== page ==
- 1Assemble (troops), especially for inspection or in preparation for battle.More example sentences
- There will be no holding back by Strange, then, when he musters his troops in September.
- It hadn't helped that Bad Boy Bobby was now an outlaw - a fugitive rumoured to be mustering the troops in the fearful Deep North.
- Italy, like Britain, is mustering its troops for a possible war in Iraq.
- 1.1 [no object] (Of troops) come together for inspection or preparation: the cavalrymen mustered beside the other regimentsMore example sentences
- Cameron added: ‘It may also have been a gathering place where the troops mustered, or where they waited before going into battle.’
- By now, the immediate surroundings were quiet, most of the troops had mustered at the south side of camp in preparation to spring the trap that had been laid.
- Albanian troops muster at the Mother Teresa Airport in Tirana before embarking for Iraq.
- 1.2 [no object] (Of a group of people) gather together: reporters mustered outside her houseMore example sentences
- On 21 April hundreds of officers mustered ominously outside Gaza Central Prison in defense of their old commanders rather than the new ones.
- We muster outside the building which is bright enough to be a beacon.
- Outside, the crew are mustering for the day's shoot.
- 2Collect or assemble (a number or amount): he could fail to muster a majorityMore example sentences
- The state's Police Minister simply couldn't muster the numbers.
- As things stand, a presidential candidate must be able to muster a certain number of supporters.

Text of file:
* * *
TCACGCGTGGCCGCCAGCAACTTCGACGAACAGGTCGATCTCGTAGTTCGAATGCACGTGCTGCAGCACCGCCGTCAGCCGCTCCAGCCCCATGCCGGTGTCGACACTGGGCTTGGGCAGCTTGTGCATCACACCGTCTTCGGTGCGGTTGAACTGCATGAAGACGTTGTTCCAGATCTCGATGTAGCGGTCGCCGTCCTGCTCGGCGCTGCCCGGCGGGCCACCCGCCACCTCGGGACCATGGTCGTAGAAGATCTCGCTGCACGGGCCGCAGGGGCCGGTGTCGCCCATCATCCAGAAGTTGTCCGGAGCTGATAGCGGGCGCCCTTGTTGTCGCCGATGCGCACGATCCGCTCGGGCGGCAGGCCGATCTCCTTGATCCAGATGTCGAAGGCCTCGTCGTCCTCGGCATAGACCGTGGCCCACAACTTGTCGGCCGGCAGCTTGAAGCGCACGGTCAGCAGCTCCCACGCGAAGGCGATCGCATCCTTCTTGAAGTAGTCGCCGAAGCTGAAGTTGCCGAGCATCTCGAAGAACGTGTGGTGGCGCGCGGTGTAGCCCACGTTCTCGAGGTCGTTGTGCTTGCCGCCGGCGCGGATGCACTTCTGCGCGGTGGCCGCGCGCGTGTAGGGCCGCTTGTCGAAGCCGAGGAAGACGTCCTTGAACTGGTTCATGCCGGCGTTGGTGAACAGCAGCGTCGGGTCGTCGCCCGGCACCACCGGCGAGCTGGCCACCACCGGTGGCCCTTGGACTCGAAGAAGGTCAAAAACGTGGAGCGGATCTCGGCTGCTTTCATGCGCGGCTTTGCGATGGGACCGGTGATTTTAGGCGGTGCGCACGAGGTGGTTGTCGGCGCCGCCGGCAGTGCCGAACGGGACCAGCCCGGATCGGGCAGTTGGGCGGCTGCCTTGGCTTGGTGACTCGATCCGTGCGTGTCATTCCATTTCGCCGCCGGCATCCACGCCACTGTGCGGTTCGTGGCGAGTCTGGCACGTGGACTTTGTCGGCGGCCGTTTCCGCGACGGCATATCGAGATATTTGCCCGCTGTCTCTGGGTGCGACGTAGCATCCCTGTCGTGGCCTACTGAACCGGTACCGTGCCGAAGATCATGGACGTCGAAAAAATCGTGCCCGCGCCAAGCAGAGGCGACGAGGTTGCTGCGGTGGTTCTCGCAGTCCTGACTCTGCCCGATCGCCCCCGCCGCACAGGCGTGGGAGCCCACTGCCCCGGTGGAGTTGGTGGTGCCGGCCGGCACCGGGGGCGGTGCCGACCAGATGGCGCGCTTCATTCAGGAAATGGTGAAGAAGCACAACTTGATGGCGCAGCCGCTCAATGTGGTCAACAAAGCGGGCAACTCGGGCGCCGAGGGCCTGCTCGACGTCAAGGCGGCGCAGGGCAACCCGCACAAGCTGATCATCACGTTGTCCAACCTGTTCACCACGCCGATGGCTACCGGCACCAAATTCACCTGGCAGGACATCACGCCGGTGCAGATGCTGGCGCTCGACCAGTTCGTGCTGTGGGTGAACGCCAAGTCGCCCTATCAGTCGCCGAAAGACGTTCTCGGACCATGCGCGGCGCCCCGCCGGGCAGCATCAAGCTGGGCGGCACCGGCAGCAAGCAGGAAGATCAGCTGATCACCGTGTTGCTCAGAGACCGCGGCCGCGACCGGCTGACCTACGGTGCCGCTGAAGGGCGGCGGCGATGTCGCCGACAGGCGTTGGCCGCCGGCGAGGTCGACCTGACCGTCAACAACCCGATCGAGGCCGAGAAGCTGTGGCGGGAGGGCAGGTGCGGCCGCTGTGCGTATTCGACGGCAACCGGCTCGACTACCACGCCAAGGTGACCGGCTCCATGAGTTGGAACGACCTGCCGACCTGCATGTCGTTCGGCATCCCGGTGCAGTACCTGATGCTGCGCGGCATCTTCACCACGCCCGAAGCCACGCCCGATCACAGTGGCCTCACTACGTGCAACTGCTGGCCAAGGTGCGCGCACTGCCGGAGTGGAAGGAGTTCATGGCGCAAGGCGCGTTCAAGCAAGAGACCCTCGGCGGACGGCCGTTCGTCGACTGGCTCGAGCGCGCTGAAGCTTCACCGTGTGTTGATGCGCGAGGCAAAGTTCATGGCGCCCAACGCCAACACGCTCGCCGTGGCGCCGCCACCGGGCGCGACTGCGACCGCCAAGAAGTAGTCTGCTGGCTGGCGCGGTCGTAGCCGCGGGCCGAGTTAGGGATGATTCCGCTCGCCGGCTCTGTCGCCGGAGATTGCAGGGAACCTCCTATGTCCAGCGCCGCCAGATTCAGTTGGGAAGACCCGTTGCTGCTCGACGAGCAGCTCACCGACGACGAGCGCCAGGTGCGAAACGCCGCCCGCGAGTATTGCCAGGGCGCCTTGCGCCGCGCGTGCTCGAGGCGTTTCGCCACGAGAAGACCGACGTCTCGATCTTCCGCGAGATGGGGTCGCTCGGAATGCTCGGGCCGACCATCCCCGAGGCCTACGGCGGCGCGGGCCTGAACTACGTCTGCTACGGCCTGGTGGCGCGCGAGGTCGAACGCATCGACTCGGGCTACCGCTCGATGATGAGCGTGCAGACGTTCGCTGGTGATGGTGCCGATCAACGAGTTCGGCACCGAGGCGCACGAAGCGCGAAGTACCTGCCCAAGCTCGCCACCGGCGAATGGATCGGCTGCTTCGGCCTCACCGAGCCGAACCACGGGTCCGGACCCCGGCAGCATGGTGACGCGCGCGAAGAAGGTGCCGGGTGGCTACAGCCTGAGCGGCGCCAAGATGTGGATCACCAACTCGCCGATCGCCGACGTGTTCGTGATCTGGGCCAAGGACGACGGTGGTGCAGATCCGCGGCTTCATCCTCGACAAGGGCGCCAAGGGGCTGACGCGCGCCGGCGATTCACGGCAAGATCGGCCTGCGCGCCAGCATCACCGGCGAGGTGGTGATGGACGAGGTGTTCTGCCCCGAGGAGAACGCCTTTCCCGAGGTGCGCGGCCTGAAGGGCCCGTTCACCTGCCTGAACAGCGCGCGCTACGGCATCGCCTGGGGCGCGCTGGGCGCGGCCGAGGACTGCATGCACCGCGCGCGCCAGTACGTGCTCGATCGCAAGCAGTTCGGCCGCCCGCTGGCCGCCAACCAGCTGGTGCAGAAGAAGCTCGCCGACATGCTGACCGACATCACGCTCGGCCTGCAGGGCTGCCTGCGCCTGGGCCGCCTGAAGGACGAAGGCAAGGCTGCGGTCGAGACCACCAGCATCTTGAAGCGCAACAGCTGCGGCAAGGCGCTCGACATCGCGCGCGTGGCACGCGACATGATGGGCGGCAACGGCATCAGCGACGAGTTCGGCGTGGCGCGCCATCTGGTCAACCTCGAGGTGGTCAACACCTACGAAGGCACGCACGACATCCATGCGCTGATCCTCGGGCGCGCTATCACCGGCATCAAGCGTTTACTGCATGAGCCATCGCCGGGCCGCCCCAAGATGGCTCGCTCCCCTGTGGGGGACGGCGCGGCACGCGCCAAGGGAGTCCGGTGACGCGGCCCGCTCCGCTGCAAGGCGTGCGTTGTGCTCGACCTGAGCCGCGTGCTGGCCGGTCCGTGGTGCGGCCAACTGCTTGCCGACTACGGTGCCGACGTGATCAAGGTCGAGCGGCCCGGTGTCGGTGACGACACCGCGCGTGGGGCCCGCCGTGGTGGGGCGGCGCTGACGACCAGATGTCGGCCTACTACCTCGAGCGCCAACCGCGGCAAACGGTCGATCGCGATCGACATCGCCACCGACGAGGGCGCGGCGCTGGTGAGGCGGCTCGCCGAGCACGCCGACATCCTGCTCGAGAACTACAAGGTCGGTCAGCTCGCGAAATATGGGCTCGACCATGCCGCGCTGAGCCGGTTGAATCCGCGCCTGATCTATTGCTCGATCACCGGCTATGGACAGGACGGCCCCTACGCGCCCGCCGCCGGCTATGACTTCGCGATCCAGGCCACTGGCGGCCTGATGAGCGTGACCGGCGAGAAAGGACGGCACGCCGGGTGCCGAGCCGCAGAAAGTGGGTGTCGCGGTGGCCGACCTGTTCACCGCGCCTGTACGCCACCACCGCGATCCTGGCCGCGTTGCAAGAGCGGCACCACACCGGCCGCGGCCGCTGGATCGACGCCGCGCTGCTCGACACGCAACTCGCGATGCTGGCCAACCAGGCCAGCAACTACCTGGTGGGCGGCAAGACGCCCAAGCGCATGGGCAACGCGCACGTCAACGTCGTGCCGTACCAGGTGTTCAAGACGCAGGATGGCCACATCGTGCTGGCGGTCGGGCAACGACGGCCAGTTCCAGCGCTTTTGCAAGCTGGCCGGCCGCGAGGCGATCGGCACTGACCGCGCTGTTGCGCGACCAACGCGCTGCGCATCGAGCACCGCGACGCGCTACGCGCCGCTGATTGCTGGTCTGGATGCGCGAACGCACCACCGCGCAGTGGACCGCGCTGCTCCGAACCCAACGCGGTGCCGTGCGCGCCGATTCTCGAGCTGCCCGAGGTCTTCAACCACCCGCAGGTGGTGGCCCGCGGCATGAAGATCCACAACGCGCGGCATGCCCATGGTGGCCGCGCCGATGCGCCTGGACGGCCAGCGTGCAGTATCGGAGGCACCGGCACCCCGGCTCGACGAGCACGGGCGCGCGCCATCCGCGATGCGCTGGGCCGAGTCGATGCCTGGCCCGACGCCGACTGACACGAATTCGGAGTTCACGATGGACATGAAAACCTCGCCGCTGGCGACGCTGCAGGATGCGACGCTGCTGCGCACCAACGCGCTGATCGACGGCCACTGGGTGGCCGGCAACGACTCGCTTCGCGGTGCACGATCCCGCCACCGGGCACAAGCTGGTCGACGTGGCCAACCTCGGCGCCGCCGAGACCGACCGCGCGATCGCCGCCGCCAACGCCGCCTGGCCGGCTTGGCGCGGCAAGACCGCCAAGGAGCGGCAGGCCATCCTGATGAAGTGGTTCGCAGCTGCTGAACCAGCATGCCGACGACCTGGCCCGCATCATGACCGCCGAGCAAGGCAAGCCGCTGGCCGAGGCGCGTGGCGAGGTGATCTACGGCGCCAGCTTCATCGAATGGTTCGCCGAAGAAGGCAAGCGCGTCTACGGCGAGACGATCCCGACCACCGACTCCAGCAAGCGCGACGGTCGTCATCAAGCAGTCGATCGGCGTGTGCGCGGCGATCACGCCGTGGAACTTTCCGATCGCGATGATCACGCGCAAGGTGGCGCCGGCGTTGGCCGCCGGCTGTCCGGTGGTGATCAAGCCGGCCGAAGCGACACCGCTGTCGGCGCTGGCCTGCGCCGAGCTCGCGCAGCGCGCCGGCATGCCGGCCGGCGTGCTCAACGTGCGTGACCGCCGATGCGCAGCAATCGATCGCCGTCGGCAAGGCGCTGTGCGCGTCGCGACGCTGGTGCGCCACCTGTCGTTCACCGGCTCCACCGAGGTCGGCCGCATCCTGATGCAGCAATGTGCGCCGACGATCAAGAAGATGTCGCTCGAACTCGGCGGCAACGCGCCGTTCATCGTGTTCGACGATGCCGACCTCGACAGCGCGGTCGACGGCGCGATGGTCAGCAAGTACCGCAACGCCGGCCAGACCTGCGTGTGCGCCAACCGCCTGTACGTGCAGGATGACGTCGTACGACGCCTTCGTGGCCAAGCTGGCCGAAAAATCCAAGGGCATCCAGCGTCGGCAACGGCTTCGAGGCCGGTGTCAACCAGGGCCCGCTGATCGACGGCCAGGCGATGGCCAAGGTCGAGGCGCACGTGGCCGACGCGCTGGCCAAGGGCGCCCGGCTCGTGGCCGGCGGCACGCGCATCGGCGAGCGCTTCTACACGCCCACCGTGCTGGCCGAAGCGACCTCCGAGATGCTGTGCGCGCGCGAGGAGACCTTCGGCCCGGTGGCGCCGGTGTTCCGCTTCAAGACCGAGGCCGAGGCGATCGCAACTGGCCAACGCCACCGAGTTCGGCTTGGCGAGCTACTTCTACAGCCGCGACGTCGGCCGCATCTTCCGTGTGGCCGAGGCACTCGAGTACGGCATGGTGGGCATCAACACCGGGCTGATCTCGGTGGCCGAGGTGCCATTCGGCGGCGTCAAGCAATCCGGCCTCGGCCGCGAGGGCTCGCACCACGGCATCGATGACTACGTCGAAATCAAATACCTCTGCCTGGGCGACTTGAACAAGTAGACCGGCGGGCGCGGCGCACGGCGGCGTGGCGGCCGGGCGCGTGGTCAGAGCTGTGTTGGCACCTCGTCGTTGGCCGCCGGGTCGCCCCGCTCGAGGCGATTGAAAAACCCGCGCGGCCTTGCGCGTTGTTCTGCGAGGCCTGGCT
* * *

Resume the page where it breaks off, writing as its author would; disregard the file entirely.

- If any other group in Waterford could muster that number of votes, they would be listened to tomorrow morning!
- 2.1Summon up (a particular feeling, attitude, or response): he replied with as much dignity as he could muster I finally mustered up the courage to call themMore example sentences
summon (up), screw up, call up, rally
- I am no longer able to muster enthusiasm for supporting an international team playing this way.
- It's hard enough to muster the confidence to attempt to even talk to an older girl, let alone kiss one.
- But, that being so, it would be heartening if the rest of the world could muster a serious response to the guy.
nounBack to top
- 1A formal gathering of troops, especially for inspection, display, or exercise.More example sentences
- If one had ‘the common defense of the nation’ in mind when he came to view such musters, it was quickly dispelled as the day turned from muster to picnic to drunken brawl in rather too rapid succession.
- Obligated militiamen were required to arm and equip themselves, and take part in occasional musters and training sessions.
- A healthier outlet for these energies was required, and pumping contests became popular events at picnics, holiday parades, county fairs, and militia musters.
- 1.1 short for muster roll.More example sentences
- That omission has been put right by Mr Pappalardo, who has ploughed through the ships' musters - the individual records of pay to members of all 33 ships' companies are held at Kew.
- In addition, a muster also registers whether the sailor was either ‘pressed’ or volunteered and whether he was discharged or reserved.
- Reports on their muster fluctuated between four thousand and eight thousand warriors.
- Be accepted as adequate or satisfactory: a treaty that might pass muster with the votersMore example sentences
- He knew the treaty would never pass muster with the Senate.
- Michael's beef olives also passed muster, judging by the satisfied silence from across the table.
- But, to me, that explanation doesn't even come close to passing muster.
muster someone in (or out)
- US Enroll someone into (or discharge someone from) military service.More example sentences
- Months later, when he was mustered out of the service, he was wondering what he'd do for a career.
- Like most of the Continental army, they were mustered out after the war.
- The 1st Rhode Islanders were 90-day volunteers, so Kady and Robert were mustered out at the end of those three months.
late Middle English: from Old French moustrer (verb), moustre (noun), from Latin monstrare 'to show'.